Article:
Introduction to the Different Categories of Chemical Reactions in Organic Chemistry

An organic reaction is a chemical reaction in which at least one of the participating species is an organic compound, i.e. a chemical compound that contains at least one carbon atom.  Common classes of organic reactions include addition reactions, substitution reactions, elimination reactions, coupling reactions, photochemical reactions (the chemical reactions that are facilitated by the presence of light), and redox reactions. A brief introduction to some of the different categories of chemical reactions in the field of organic chemistry is provided in this article.

Addition Reactions

In the field of organic chemistry, the term ‘addition reactions’ refers to a chemical reaction in which two or more reactant species combine to afford a single product species. Typically, these reactions feature alkenes, alkynes, and other organic compounds containing double bonds or triple bonds.

Elimination Reactions

In the field of organic chemistry, the term ‘elimination reaction’ is used to denote a chemical reaction in which substituent groups are removed from a reactant molecule via a one-step mechanism or a two-step mechanism. Elimination reactions featuring single-step mechanisms are also known as E2 reactions and those featuring two-step mechanisms are often referred to as E1 reactions.

Substitution Reactions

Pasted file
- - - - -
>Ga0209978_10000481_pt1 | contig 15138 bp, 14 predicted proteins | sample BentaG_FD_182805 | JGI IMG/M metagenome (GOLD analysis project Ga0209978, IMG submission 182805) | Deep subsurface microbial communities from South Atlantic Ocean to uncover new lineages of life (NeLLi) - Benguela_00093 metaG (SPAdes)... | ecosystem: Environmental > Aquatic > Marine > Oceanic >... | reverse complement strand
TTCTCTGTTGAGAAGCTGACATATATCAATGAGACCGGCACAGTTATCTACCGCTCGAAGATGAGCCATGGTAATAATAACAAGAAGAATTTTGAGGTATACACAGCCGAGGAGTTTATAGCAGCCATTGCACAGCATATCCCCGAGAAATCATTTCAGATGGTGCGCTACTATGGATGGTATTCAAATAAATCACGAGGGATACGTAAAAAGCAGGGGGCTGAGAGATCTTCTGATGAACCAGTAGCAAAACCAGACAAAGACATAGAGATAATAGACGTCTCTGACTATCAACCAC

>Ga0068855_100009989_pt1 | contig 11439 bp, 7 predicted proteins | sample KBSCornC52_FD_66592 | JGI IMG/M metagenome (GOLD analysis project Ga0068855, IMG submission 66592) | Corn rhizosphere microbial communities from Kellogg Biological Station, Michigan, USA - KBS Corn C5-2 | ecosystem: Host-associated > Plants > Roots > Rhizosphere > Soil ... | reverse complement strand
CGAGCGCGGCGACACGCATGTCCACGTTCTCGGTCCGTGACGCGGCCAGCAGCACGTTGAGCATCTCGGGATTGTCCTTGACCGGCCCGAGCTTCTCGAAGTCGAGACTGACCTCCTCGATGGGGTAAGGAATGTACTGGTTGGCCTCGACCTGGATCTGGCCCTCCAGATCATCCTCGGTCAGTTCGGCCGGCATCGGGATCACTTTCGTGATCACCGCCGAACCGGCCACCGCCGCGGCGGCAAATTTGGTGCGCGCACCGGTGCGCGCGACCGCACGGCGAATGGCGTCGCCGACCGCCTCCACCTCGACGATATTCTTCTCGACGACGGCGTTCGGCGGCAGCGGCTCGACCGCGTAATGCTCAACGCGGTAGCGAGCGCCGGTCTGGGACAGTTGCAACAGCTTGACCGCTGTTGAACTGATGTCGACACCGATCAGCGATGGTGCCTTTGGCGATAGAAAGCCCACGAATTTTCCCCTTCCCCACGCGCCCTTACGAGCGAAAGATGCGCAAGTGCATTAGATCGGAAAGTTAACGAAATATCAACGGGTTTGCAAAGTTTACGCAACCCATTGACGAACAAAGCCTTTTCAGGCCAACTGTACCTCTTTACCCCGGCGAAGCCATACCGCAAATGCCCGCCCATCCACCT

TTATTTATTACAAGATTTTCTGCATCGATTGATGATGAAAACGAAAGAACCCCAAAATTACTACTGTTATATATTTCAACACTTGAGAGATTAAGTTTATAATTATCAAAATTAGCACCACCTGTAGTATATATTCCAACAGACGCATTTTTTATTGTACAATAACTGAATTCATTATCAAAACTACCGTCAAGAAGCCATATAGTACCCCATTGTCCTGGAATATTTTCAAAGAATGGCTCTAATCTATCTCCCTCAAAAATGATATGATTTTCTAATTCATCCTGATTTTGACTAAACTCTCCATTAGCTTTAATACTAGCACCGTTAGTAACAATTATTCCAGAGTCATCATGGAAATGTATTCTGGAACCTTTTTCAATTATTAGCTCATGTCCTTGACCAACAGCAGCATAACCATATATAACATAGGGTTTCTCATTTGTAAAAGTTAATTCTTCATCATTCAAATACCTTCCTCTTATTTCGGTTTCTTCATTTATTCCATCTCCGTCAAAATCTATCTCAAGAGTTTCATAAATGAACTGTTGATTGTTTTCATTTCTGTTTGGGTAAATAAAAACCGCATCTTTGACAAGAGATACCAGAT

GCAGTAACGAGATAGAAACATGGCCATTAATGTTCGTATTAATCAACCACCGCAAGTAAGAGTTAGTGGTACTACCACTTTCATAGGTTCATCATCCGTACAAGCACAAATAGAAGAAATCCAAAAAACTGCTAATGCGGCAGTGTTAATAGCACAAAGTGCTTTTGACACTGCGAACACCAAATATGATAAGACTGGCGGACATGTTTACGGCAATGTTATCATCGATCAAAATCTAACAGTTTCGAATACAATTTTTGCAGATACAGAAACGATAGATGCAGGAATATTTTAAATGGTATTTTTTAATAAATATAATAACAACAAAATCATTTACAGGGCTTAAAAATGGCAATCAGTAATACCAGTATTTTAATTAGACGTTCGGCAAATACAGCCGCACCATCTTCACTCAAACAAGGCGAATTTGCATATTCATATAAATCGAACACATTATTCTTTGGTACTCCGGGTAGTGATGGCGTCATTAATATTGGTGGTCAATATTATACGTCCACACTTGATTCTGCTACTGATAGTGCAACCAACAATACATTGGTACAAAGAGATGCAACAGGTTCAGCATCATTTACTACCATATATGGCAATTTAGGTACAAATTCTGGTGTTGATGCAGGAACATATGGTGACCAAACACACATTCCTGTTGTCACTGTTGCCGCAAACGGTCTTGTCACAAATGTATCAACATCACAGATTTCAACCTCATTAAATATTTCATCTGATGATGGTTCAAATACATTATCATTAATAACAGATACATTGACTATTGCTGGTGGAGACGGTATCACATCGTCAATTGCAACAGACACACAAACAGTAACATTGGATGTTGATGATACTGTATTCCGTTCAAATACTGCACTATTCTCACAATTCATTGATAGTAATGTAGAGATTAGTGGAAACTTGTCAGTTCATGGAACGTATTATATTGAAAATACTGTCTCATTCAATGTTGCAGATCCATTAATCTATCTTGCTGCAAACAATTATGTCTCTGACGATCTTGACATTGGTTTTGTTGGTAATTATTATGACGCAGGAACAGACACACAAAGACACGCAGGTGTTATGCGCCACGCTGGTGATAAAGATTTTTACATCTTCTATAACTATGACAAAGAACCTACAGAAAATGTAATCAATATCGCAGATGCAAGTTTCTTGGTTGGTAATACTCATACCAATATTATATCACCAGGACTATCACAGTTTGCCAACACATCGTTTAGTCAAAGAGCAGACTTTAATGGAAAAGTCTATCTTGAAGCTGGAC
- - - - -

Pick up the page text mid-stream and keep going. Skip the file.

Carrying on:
In the field of organic chemistry, the term ‘substitution reaction’ is used to refer to the class of organic reactions in which the functional group of a reactant species is replaced by another functional group. It is important to note that such organic substitution reactions are also known as single substitution reactions or as single displacement reactions. Several different types of substitution reactions exist in organic chemistry. Common examples of such reactions include:

  • Nucleophilic substitution reactions
  • Electrophilic substitution reactions
  • Radical-substitution reactions
  • Organometallic substitution reactions

In nucleophilic substitution reactions, the attacking reagent that triggers the reaction is a nucleophile (electron-rich species). On the other hand, electrophilic substitution reactions feature the use of electron-deficient ‘electrophilic’ species as attacking reagents.

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